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2014 Election Roundup: Marijuana wins almost everywhere


Marijuana legislation received a majority vote in nearly every election it was featured in yesterday. Now we have two new fully legal states plus the nation’s capital, and medical marijuana in a U.S. territory.

Several other measures decided on decriminalization and how to regulate marijuana.

In Washington, D.C. residents voted 69 percent in support of legalization.

Oregon’s results for statewide legalization came out first, with 54 percent in support. Alaska soon followed, showing 52 percent in support of legalizing cannabis. This brings the number of fully legal states to four.

Medical marijuana passed in Guam with 56 percent of the vote.

A majority of supporters, 57 percent, voted in favor of medical marijuana for Florida, however since it was a constitutional amendment, 60 percent was required in order to pass.

An initiative to decrease the penalty for marijuana in California passed with 58 percent of the vote. Voters in Blythe rejected a tax, in Santa Ana they prohibited dispensary bans, and in Shasta County they repealed medical grow restrictions.

While marijuana was already legal in Colorado, votes took place on a variety of cannabis-related issues. The towns of Red Cliff and Manitou Springs rejected bans on marijuana shops; all other cities voting on bans accepted them, including the Denver suburb of Lakewood. The towns of Ramah and Hot Sulphur Springs rejected cannabis taxes; all other cities voting on taxes approved them. Also, the towns of Palisade and Paonia voted to both ban marijuana shops and tax them.

Several cities in Michigan voted on decriminalization measures. Up until last night, every city that had voted on such a measure had passed it. Clare, Frankfort, Harrison, Lapeer, and Onaway became the first to reject such an amendment, with Lapeer’s rejection decided by six votes. Those cities all had less than 2,000 total votes, while the six larger cities of Berkley, Huntington Woods, Mt. Pleasant, Pleasant Ridge, Port Huron, and Saginaw all came out in support.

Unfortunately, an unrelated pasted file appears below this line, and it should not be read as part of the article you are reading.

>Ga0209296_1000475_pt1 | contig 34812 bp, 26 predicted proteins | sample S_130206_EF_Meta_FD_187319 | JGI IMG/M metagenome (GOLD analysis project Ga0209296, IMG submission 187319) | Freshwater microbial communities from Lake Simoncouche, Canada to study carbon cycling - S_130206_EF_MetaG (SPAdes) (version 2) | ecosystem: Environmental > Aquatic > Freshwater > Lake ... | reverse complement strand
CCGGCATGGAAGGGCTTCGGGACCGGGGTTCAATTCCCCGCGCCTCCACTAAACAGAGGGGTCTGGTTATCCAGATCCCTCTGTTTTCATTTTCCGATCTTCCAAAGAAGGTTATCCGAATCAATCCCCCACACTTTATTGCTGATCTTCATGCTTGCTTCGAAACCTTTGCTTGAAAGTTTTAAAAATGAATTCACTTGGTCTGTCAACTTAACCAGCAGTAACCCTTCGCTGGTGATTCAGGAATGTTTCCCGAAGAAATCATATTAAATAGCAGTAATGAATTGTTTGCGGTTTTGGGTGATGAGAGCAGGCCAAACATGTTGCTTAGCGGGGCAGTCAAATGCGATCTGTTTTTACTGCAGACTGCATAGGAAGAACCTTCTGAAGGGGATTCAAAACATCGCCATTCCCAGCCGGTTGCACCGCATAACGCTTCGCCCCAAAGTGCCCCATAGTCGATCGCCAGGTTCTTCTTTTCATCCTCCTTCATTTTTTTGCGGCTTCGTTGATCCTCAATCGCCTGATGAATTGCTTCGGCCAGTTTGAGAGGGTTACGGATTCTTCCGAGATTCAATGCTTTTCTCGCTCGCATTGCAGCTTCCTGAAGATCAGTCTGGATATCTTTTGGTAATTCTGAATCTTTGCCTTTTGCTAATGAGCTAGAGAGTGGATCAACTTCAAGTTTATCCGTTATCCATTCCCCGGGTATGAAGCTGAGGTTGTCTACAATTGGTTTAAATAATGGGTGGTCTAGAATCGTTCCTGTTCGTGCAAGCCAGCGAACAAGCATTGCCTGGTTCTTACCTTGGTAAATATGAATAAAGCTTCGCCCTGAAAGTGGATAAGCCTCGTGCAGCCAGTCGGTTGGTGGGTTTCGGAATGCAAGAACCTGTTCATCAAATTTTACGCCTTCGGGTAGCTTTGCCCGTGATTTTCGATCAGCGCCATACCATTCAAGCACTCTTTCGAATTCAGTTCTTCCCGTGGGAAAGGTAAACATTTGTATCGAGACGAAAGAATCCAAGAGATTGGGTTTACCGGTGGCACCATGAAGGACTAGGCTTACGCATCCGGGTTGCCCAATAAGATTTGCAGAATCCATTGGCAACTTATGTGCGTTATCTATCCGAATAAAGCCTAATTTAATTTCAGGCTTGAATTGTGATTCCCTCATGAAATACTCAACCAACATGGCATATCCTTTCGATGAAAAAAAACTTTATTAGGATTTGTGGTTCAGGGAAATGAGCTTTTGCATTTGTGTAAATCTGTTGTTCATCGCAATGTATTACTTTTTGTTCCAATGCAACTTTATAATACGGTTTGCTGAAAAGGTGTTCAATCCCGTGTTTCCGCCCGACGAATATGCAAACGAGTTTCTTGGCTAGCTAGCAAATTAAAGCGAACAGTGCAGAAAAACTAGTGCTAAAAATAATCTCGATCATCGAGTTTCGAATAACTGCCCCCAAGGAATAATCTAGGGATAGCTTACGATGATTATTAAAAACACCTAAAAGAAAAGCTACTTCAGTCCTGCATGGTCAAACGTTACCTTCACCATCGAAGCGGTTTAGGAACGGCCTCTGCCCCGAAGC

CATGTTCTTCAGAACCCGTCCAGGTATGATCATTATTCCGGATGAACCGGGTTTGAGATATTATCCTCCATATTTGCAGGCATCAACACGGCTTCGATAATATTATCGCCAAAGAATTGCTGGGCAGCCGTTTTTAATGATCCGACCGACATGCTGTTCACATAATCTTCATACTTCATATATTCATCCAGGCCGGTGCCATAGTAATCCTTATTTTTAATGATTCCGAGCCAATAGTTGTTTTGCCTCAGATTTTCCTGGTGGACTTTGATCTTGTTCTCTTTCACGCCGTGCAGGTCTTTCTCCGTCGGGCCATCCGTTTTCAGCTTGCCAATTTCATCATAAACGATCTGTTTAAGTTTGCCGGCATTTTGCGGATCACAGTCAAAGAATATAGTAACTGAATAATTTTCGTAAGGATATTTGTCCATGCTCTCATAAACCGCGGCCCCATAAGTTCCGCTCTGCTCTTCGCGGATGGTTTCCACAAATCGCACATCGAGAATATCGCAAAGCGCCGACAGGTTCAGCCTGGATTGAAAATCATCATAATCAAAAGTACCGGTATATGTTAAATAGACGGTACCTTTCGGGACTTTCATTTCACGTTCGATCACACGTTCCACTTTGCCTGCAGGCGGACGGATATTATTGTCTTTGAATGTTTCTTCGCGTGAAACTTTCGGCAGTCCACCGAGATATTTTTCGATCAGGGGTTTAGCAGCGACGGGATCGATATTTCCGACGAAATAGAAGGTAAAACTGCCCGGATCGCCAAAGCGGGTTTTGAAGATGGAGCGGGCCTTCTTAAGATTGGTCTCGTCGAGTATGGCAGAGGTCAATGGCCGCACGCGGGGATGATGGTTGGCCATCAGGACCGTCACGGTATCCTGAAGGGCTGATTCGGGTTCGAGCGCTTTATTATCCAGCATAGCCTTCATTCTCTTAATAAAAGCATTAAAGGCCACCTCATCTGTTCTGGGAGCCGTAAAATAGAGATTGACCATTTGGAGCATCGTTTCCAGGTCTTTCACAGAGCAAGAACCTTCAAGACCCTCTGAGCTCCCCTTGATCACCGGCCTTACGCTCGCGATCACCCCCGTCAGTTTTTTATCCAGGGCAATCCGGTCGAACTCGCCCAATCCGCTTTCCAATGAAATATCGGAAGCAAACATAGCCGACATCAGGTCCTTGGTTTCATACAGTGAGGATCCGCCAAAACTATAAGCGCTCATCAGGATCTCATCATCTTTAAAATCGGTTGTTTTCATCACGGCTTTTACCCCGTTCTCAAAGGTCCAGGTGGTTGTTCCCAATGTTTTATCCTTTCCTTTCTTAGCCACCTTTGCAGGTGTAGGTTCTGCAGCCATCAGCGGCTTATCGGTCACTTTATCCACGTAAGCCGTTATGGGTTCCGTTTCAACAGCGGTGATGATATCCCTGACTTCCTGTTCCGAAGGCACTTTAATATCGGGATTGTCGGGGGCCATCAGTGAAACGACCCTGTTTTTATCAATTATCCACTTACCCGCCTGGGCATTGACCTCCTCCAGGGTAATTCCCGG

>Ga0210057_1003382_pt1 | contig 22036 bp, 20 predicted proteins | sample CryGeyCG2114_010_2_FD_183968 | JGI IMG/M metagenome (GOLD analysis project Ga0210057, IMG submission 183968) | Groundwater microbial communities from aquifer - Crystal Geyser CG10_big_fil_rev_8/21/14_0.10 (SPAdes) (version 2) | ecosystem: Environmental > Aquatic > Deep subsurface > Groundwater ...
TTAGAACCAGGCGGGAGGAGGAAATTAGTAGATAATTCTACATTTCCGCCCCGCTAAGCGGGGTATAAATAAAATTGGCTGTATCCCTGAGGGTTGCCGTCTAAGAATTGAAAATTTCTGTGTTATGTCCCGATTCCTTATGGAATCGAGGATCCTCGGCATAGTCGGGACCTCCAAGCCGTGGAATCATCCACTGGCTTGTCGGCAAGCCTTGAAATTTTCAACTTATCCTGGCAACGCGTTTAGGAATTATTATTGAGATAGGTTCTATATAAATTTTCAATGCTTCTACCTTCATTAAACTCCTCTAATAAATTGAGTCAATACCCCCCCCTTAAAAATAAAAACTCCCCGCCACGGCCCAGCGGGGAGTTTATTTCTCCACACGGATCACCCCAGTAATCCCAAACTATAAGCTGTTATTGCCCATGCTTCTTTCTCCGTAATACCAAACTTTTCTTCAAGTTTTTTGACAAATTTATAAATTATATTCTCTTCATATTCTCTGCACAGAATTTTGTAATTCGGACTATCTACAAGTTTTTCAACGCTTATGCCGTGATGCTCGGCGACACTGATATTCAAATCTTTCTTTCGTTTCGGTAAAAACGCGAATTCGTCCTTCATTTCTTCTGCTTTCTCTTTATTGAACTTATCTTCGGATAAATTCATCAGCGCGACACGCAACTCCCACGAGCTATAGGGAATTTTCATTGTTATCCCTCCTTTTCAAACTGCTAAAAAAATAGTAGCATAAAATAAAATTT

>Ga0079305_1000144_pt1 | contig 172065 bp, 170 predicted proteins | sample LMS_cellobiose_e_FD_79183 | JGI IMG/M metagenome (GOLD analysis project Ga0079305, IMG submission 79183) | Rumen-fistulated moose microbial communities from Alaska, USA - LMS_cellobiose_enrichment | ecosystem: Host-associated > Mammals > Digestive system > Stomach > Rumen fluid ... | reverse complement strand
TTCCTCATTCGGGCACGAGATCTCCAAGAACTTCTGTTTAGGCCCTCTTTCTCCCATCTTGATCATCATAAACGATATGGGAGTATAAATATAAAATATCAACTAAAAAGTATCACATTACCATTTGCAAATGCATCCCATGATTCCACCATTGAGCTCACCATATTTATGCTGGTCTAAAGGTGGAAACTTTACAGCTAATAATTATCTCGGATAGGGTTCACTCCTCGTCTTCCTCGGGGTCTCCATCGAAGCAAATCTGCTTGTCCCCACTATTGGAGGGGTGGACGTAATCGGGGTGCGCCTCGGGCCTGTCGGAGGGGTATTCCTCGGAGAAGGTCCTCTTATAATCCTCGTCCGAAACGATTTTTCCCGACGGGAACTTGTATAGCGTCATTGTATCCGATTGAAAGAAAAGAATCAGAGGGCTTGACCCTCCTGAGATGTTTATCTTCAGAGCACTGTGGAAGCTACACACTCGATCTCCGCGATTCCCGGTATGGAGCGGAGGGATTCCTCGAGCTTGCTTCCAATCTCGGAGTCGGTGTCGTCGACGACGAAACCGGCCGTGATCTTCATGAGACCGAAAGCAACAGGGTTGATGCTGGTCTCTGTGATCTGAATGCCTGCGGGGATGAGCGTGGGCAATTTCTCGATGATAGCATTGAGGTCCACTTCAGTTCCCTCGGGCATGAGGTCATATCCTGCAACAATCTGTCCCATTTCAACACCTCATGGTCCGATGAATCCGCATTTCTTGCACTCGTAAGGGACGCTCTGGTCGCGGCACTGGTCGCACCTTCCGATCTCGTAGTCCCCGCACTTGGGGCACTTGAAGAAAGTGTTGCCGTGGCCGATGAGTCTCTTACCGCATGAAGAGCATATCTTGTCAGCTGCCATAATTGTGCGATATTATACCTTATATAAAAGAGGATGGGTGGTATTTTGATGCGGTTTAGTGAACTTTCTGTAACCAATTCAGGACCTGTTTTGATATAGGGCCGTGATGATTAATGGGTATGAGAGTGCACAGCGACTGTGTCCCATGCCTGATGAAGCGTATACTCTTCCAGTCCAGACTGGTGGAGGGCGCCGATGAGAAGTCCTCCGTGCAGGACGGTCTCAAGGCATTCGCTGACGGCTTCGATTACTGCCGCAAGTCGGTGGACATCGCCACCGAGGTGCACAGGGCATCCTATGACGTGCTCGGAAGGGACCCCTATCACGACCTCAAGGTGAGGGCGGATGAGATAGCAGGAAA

The two largest counties in New Mexico voted overwhelmingly to decriminalize marijuana, with Bernalillo (Albuquerque) voting 59.5 percent and Sante Fe voting a whopping 73.1 percent in favor.

In Maine, South Portland joined neighboring Portland’s legalization vote from a year ago, approving legalization of 2.5 ounces by a 52.4 percent vote, but smaller Lewiston rejected legalization with only 45.1 percent support.

Eight districts in Massachusetts voted on non-binding Public Policy Questions that asked whether their state rep should vote to support tax and regulate policies for marijuana like alcohol. The results ranged from a low of 69 percent to a high of 74 percent. Six Massachusetts House districts went further by polling support for tax and regulate policies for marijuana like common fruits, vegetables, and herbs! Support ranged from a low of 54 percent to a high of 63 percent. That’s a perfect 14-0 in a midterm election where many of those voters were asked to treat marijuana like tomatoes.

Russ Belville of 420Radio reported on most initiatives.

2014 infographic

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Stephen Carter

Stephen Carter is a journalist and information technology specialist living in Waco, Texas. He has been working with the cannabis movement since 2009. He founded Texas Cannabis Report in 2013 to bring Texans accurate cannabis related news.

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